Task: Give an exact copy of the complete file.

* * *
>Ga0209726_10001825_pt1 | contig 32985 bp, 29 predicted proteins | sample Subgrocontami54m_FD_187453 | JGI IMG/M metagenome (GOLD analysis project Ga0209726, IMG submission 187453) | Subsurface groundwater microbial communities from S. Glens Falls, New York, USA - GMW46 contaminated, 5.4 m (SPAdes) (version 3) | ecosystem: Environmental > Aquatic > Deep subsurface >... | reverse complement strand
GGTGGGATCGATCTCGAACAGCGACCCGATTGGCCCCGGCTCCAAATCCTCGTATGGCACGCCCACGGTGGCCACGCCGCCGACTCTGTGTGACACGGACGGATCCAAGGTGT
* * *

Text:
>Ga0209726_10001825_pt1 | contig 32985 bp, 29 predicted proteins | sample Subgrocontami54m_FD_187453 | JGI IMG/M metagenome (GOLD analysis project Ga0209726, IMG submission 187453) | Subsurface groundwater microbial communities from S. Glens Falls, New York, USA - GMW46 contaminated, 5.4 m (SPAdes) (version 3) | ecosystem: Environmental > Aquatic > Deep subsurface >... | reverse complement strand
GGTGGGATCGATCTCGAACAGCGACCCGATTGGCCCCGGCTCCAAATCCTCGTATGGCACGCCCACGGTGGCCACGCCGCCGACTCTGTGTGACACGGACGGATCCAAGGTGT